Sunday, March 7, 2010


The special Philippine envoy for veterans affairs is standing behind a planned law suit to compel the US Department of Veterans Affairs (DVA) to accept other evidence for veterans who were rejected because they are not in the so-called Missouri List.

“I am with them in this struggle,” declared retired Brig. Gen. and special envoy Victor Corpus.

The applications of almost 9,000 veterans for lump sum payment were rejected – many reportedly because their names could not be found in the National Personnel Records Center in St. Louis, Missouri.

Congress earlier voted to pay a one-time lump sum settlement of $15,000 for Filipino World War II veterans in the US, and $9,000 for those in the Philippines.

The money is compensation for the injustice arising from the 1946 Rescission Act which withdrew recognition and benefits to hundreds of thousands of Filipino soldiers and guerillas who fought for the US military in World War II.

“It is unfair to rely on this criterion in evaluating the qualification of our veterans to receive this benefit,” Corpus averred.

Lawyer Arnedo Valera and Justice for Filipino American Veterans (JFAV) national coordinator Arturo Garcia earlier revealed their intention to sue the DVA in federal court.

Valera said they will seek declaratory relief with a petition for writ of mandamus and preliminary injunction to compel the DVA to accept secondary evidence in lieu of the Missouri List.

Garcia said a 1973 fire destroyed 80 percent of US Army personnel records from 1912 to 1960. “The US is using a reconstructed list,” he explained.

He added the discrepancy was evident as late as 2001 when records of the Veterans Federation of the Philippines (VFP) and Philippine Veterans Affairs Office (PVAO) showed there were 54,000 surviving veterans in the Philippines and 18,000 in the US.

In contrast, the DVA estimate that year put the number at 24,000.

Corpus said the DVA has not provided them details of the rejections. Of the 35,715 applications received as of Feb. 1, 2010, 4,400 were rejected outright as duplications or incomplete filings.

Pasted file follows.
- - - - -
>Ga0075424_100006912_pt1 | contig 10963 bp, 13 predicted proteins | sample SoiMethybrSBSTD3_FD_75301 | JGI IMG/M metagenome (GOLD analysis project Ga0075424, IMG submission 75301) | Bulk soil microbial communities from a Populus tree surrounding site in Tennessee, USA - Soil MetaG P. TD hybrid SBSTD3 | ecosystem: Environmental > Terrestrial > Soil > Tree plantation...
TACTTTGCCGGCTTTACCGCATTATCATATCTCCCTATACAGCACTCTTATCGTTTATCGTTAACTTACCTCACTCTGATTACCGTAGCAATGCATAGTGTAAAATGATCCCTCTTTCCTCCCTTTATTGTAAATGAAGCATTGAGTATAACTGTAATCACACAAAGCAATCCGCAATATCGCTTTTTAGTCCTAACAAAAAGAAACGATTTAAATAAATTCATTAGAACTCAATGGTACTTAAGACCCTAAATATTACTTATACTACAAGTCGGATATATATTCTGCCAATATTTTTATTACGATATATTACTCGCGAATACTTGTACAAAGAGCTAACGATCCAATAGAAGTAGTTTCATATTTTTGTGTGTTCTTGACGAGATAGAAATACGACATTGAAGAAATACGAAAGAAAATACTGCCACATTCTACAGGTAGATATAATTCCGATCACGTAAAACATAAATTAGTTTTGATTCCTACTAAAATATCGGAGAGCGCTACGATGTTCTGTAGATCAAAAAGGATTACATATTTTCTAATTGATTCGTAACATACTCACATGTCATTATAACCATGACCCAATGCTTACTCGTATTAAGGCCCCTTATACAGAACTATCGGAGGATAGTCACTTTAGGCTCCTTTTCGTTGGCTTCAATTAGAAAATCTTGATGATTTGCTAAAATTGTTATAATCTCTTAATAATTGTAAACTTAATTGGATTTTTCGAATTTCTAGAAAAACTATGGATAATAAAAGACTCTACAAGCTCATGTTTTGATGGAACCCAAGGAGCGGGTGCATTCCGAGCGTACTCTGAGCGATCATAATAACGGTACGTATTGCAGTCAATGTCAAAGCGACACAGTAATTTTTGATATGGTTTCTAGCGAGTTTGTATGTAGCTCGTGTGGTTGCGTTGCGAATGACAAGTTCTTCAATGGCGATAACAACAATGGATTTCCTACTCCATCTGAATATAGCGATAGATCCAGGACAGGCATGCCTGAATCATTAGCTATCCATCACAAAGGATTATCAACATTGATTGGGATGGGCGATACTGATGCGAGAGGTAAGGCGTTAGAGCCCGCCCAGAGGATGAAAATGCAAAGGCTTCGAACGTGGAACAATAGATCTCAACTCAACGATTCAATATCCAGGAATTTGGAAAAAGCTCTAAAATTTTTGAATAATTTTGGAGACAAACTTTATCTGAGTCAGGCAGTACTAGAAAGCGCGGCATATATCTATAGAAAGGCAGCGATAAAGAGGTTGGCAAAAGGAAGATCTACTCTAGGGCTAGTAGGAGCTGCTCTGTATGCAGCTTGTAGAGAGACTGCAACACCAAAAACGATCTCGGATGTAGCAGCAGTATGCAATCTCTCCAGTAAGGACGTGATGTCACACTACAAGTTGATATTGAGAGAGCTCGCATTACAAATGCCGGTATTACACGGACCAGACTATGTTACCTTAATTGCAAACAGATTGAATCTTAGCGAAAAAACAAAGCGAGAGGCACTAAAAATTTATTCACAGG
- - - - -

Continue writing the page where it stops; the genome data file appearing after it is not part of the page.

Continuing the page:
The DVA said 8,713 applications that were accepted for processing were subsequently denied.

Corpus said he’s been trying to get an appointment with DVA Secretary Eric Shinseki since he assumed his duties in DC late last year, to no avail.

The usually soft-spoken former chief of the Philippine military intelligence arm ISAFP signaled he was ready to go out on a limb again for the veterans.

This is an issue close to his heart, he says.

His father Vicente was a Battle of Bataan veteran; and his uncle Edmundo Navarro was a guerilla leader who operated in Northern and Central Luzon during World War II. Neither of them received any benefits from the US, Corpus intimated.

“You know me. I never run away from a good fight,” he said.

Corpus, who defected to the communist New People’s Army as a young lieutenant and professor at the Philippine’s equivalent of West Point, tangled with some powerful lawmakers when he used the ISAFP to dismantle the alleged network of narco-politics in the Philippines.

The $198 million earmarked for the lump sum settlement was computed on the basis of the Missouri List. In effect, only about 18,000 veterans here and in the Philippines can get paid without asking for more money from Congress.

A total of $149 million has been paid out to 12,417 Filipino WWII veterans here and in the Philippines – meaning only about 25 percent of the money is remaining for 14,585 or 40 percent of applications still waiting to be processed.
“Obviously the money is not enough,” Corpus acknowledged.

No comments:

Post a Comment